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ASK BRIAN!

Team Play MPE

September 2, 2020

A little while back you may recall our stellar panel –  How to Get the Attention of Playlist Curators and Radio Programmers  

Well, we received a lot of great questions from our viewers! 

However, due to time constraints our panelists didn’t have time to answer them all. 

Brian Corona (Atlantic Records National Director of Promotion) being the swell cat that he is, wanted to answer the remaining questions for our viewers. 

We went through all the questions, compiled a handful of stand outs and put together a few based on recurring themes – so we hope you find this industry insider information illuminating. 

Thank you for sharing your knowledge with our music community Brian Corona!!

You are THE BEST!

Have at ‘em: 

Question 1: 

As a promotion director for a major label – say when an indie promoter or artist prepares to release a project via Play MPE, is there anything that radio programmers specifically look for in the email blast? How important or compelling is data and analytics when making a pitch to an Music Director (MD) / Programming Director (PD)? Be it Spotify streams, Shazam, sales, etc…are there certain numbers an artist should be hitting to be worth sharing? Essentially – what is considered “buzz”. What are programmers looking for that will get their attention? 

 

Brian: 

“As with many of my answers – I feel it is a case-by-case situation.  For example – different programmers look for different things.  Universally, I believe it is good to share a bio and detailed info about the artist.  That’s often helpful.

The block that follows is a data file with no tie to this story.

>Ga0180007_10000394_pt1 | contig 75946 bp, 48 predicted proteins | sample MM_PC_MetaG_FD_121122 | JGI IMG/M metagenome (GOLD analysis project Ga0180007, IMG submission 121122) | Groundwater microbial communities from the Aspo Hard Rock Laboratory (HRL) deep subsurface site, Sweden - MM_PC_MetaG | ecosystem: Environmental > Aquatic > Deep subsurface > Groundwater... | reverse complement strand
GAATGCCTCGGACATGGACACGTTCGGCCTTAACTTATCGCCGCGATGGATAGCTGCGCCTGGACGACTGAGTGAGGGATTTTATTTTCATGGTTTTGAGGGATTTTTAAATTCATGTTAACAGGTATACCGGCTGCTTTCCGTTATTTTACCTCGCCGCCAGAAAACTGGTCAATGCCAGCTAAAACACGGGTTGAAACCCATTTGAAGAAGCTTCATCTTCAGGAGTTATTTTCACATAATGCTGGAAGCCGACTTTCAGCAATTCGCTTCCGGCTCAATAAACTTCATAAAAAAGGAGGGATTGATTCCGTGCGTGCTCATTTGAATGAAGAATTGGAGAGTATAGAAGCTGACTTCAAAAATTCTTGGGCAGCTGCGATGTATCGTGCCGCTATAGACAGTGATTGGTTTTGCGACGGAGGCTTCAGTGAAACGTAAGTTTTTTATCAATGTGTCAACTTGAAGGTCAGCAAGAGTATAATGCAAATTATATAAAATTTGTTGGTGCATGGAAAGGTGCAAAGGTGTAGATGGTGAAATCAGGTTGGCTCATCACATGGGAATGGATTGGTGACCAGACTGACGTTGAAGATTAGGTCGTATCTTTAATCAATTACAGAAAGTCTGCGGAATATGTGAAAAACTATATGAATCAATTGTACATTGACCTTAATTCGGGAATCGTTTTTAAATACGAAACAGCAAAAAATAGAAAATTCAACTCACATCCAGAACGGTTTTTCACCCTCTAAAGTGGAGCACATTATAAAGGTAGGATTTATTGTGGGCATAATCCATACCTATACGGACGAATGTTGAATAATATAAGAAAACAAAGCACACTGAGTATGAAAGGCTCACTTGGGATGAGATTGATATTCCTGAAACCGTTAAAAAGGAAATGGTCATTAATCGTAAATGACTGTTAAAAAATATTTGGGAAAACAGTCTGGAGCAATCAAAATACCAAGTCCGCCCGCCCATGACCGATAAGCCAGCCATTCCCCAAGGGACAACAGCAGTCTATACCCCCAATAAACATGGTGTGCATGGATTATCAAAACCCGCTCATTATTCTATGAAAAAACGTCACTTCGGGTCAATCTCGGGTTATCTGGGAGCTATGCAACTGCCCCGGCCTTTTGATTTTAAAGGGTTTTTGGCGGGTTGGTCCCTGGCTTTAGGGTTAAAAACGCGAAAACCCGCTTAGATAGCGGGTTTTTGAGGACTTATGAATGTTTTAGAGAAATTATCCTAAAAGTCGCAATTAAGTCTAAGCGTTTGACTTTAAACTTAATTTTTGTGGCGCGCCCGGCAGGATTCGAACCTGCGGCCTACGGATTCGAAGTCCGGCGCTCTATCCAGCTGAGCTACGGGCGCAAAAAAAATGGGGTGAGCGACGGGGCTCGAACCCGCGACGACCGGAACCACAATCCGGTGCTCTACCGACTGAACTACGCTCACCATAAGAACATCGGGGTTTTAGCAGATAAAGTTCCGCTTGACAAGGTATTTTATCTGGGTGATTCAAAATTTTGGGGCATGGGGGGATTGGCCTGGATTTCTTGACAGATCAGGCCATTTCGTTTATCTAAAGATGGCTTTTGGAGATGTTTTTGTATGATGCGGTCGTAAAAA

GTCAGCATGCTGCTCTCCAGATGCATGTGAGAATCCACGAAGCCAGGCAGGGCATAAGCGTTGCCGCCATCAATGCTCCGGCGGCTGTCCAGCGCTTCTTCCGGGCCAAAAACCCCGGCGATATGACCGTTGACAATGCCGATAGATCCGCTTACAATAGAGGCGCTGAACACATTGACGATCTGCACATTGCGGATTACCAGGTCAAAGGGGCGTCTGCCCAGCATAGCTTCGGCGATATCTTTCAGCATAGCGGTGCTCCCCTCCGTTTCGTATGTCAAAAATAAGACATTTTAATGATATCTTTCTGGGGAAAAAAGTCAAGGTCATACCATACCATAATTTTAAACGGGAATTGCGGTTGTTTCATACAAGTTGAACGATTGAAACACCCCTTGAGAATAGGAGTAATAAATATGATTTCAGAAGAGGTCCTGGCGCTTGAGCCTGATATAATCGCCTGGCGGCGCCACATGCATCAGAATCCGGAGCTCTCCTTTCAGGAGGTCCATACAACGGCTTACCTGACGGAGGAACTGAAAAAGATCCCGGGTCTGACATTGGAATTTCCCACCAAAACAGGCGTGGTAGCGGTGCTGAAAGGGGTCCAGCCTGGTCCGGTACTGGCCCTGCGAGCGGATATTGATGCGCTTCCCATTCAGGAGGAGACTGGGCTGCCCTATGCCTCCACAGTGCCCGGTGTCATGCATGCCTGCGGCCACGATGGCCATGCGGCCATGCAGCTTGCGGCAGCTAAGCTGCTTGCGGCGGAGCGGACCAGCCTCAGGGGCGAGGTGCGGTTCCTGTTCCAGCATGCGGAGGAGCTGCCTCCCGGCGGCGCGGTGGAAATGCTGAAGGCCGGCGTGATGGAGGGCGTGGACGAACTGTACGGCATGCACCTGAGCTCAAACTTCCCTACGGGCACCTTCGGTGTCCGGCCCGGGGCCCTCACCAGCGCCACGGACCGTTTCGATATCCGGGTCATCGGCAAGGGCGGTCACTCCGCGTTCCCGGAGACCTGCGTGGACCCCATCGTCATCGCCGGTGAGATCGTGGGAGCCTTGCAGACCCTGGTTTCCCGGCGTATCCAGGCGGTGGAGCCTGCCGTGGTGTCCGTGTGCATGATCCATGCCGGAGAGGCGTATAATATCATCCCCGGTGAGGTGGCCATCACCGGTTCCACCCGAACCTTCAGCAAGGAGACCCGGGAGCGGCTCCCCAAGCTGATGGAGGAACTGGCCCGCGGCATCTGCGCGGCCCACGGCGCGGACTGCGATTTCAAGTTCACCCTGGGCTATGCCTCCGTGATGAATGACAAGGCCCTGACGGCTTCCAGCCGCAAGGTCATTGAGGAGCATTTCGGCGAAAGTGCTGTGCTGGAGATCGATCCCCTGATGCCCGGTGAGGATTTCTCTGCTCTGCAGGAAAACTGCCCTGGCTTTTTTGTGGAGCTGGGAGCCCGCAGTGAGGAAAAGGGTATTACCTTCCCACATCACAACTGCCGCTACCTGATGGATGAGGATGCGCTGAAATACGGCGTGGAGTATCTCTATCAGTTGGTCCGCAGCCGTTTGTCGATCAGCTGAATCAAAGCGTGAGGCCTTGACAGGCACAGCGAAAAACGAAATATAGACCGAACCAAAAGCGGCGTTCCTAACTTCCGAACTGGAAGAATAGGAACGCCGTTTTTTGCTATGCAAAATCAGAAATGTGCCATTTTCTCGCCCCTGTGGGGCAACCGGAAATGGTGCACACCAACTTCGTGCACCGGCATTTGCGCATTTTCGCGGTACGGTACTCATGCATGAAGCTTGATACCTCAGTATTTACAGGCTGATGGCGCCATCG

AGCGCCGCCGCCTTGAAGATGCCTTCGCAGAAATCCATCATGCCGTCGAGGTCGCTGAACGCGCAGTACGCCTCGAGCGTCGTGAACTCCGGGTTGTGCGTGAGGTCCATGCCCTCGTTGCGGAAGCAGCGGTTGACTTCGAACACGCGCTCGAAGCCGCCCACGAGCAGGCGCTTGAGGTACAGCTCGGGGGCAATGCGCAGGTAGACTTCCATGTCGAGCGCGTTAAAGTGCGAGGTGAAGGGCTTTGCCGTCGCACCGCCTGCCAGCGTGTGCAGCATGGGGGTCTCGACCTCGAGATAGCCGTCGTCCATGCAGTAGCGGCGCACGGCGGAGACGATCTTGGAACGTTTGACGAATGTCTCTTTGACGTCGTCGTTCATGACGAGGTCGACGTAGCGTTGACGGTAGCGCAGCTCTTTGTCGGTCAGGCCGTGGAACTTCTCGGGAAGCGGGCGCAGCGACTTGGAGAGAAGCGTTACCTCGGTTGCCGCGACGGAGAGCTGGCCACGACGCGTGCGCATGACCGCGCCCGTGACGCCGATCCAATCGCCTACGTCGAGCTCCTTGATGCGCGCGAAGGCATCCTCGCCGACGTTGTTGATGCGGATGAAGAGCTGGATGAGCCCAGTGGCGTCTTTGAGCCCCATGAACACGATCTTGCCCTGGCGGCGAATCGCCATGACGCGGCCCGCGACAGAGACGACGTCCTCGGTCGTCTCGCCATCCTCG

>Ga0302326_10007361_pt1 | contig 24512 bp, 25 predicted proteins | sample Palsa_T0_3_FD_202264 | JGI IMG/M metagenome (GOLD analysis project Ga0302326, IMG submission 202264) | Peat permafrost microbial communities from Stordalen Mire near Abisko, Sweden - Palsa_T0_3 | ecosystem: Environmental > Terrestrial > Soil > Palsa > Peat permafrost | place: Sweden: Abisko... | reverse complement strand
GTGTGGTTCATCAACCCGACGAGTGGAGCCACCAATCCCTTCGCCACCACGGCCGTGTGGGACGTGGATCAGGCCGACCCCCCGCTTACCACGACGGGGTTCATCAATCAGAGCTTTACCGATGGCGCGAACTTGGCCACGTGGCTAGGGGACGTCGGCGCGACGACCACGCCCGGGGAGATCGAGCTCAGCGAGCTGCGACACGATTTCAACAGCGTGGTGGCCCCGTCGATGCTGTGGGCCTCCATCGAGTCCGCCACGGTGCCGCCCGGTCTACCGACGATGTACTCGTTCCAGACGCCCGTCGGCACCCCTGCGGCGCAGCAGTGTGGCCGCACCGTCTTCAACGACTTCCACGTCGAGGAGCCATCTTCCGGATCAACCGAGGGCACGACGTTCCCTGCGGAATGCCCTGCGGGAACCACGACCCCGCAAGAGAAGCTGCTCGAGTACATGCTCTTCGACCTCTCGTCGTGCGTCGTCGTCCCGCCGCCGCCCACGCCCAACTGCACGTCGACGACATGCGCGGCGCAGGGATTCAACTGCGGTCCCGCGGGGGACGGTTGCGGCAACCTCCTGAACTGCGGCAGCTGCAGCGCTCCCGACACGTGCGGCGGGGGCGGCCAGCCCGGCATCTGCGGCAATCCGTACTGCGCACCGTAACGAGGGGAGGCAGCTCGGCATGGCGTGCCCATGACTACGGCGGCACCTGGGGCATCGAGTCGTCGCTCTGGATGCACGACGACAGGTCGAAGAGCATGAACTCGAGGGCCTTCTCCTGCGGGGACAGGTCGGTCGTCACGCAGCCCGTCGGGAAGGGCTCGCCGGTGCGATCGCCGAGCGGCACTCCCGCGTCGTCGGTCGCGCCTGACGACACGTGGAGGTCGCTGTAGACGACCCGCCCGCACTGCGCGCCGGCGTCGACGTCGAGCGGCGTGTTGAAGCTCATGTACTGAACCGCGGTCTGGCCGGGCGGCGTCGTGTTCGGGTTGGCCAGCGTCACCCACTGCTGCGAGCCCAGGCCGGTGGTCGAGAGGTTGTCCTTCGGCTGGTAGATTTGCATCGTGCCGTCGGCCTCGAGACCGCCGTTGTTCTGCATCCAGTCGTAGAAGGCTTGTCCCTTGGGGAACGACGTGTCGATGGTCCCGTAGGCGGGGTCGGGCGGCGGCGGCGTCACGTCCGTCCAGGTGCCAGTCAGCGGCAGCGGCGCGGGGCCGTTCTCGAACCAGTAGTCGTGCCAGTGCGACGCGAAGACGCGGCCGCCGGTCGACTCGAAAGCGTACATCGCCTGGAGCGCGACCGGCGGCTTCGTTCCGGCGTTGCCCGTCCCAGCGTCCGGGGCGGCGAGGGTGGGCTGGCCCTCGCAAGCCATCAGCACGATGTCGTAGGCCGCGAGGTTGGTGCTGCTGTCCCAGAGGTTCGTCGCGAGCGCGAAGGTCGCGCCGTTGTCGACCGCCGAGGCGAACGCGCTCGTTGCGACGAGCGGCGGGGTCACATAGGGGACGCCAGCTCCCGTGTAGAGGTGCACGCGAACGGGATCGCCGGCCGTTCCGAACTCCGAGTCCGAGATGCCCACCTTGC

Regarding data – many times if you have significant data, that can be helpful and persuasive.  Significant data can have different meanings for different programmers. Oftentimes when an artist is new to radio, the data may not be there yet.  For this question – data is defined as streams, Shazams, and sales.  

 

Buzz can be considered word of mouth.  Many times, especially on the non-commercial side, the music meetings involve more station folks as opposed to a single MD or PD.  

 

Essentially – it comes down to getting the music heard / listened to.  The main goal is to get the decision makers and / or the radio folks who are involved with what gets played on air to actually listen to the music.   The hope is that the music  / song moves them enough to want to listen to again or program for their radio station – regardless of the metrics / data.”

 

Question 2: 

Play MPE tells you to follow up with those that have shown interest, but most don’t respond. Is this a waste of time? I had one person respond, and tell me they played my song. If others had told me they played my song I could have promoted that on my social media. 

 

Brian: 

“I agree that there should be follow up with those who show interest.   The representative for the artist has to continually work on engaging the people listening to their music and responsible for playing on the air and programming.  This can be a source of frustration unfortunately, as many folks on the programming side may have good intentions in responding yet may not have the time to get back to everyone.”   

 

Question 3: 

Brian, how are you presenting new artists to radio programmers right now – since there is not a luxury of backstage meet & greets, station visits or radio promo tours.  Zoom meetings? Artist calls? What is working and what is not working for you, in the current climate? As radio stations currently have stripped down teams – can you still reach a programmer one-on-one for this kind of thing?